Like Monday's selection Dr. Mark Miravalle, Father Fessio was born in San Francisco. He came into this world on January 10, 1941. Growing up he attended public grammar school until entering the Catholic Jesuit High School of Bellarmine Prep in San Jose in 1954. It was the first time he struggled with his Faith, questioning so many things. He came to the conclusion that either God exists or He doesn't. If He doesn't, then most things aren't worthwhile. But if He does, then this all made perfect sense and the Church was the one constant that held up to all criticism throughout the ages. That grew on young Joseph as a teen and continued during his early college life at the University of Santa Clara, run by the Jesuits where he majored in Civil Engineering.
As he tells it, he owes his vocation to the woman he thought he was going to marry. His career goals had been to be an engineer and his altruistic tendencies leaned toward being a missionary engineer in South America helping others in the spirit of the Peace Corps concept. He reasoned that to be happy he needed three things, one - a good religion and he had come to the conclusion that Catholicism was for him; two - a good job, and since he wasn't working but getting good grades he rationalized that it would translate into a good job after college; and three - a good wife. He had always set the target date of getting married in June of 1961 and as the year grew closer his anxiety to find a good wife did as well. He thought he found one in a young lady named Nancy Hardy. They became close friends and the night he was to propose to her, she informed him she was flattered but that she was going to be a nun. Rather than being crushed, he put a different spin on it, a positive thinking that he exudes today: "She'll be a nun, and I'll be a priest." The experience pointed out that he had been doing it all wrong. He recalls that he was placing emphasis on the fact that he would "do my will first, then God's will." But God placed in his path the one woman who would lead him to becoming a priest. He realized that he needed to "Seek ye first the Kingdom of God and all good things will be given to you."
It wouldn't be long before another woman would come into his life - the Blessed Virgin Mary and on September 7th, 1961 he entered the Jesuit Novitiate. He continued his major seminary studies at Gonzaga University in Spokane, Washington obtaining his Bachelor's in Philosophy in 1966 and followed that up a year later with his Masters in Philosophy also from Gonzaga. He taught Philosophy for a year at Gonzaga and then reassigned to his alma mater Santa Clara where he taught Philosophy until 1969. In 1970 the Order sent him to Lyons in France where he attained his Master's in Theology and was ordained a Priest in the Society of Jesus on June 12, 1972.
After graduation his superiors sent him to study at the University of Regensburg in West Germany. It was here where his orthodoxism intensified under his Thesis Director Father Joseph Ratzinger who was professor of Dogmatic Theology there, the same priest who today as Cardinal Joseph Ratzinger heads the Congregation for the Doctrine of the Faith and is considered the second most influential man in the Holy See. Under the cardinal's direction, Father Fessio wrote his dissertation on "The Ecclesiology of Hans Urs von Balthasar" greatly influencing the rest of his life. Upon receiving his Doctorate in Theology in Germany in 1975, he returned to teaching. This time he was assigned to the Jesuit University of San Francisco where Father taught Systematic and Spiritual Theology.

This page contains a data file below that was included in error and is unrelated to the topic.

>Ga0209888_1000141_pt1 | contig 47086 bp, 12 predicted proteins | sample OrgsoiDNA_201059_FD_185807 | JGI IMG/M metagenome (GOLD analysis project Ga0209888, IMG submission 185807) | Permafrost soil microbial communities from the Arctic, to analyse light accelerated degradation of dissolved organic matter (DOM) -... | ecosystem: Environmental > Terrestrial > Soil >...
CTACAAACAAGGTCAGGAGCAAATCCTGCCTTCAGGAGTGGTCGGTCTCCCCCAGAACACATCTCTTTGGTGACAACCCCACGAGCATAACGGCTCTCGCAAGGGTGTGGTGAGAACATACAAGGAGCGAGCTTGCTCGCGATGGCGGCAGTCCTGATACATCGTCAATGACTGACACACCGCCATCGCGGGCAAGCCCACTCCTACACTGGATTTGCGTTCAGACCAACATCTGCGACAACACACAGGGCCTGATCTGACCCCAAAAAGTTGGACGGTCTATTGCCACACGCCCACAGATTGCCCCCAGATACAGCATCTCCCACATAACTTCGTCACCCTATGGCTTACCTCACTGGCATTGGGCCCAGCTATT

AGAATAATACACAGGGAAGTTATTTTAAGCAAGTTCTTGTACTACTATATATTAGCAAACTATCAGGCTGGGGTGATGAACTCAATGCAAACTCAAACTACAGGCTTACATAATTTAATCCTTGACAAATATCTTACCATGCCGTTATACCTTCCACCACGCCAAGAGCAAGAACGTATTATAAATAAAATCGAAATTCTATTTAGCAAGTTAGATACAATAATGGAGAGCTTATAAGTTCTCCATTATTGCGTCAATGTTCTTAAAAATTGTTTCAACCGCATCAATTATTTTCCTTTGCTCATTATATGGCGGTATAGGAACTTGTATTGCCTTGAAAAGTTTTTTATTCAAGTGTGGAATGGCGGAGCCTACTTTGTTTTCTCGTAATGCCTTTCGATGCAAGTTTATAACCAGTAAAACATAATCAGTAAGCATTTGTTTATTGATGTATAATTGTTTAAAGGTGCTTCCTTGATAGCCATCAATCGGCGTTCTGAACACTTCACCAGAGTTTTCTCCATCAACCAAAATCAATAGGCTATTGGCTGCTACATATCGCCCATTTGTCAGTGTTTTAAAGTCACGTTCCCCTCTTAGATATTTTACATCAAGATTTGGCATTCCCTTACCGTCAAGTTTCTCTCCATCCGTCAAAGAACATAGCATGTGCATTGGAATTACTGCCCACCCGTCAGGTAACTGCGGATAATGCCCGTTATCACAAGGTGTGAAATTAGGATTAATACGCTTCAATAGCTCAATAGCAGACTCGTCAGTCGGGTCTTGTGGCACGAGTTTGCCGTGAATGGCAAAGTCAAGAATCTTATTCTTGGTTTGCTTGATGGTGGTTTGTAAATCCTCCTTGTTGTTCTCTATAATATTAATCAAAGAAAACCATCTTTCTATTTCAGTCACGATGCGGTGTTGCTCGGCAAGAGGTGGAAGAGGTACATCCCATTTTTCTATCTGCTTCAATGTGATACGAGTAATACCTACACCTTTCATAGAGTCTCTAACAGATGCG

In 1976, believing strongly in the Ignatian ideal, he founded Saint Ignatius Institute at USF which evolved into Ignatius Press in 1978. A year later he developed the Audio Division of Ignatius Press with Religious Books on Tape. As the decade waned the University edged closer and closer to modernism. Father Fessio was outspoken about loyalty to the Magisterium and adhering to Catholic doctrine, but the liberals won out and he was removed as Director of the USF's St. Ignatius Institute in 1987. It was all part of the modernistic tendencies of the university administrators who, like the ultra-liberal bishop of San Francisco at that time Archbishop John Quinn, did not want any part of orthodoxy for it didn't fit their agenda. Though Father Fessio was no longer in charge of St. Ignatius Institute he still had Ignatius Press which has published nothing but strong orthodox teaching and lists among its authors no less than fourteen of the TOP 100 CATHOLICS OF THE CENTURY recipients. The University, in what they thought would be a crushing blow to Father Fessio, also cut off all ties with Ignatius Press. This meant that the archdiocese was no longer affiliated with Ignatius Press and this turned out to be truly a blessing in disguise.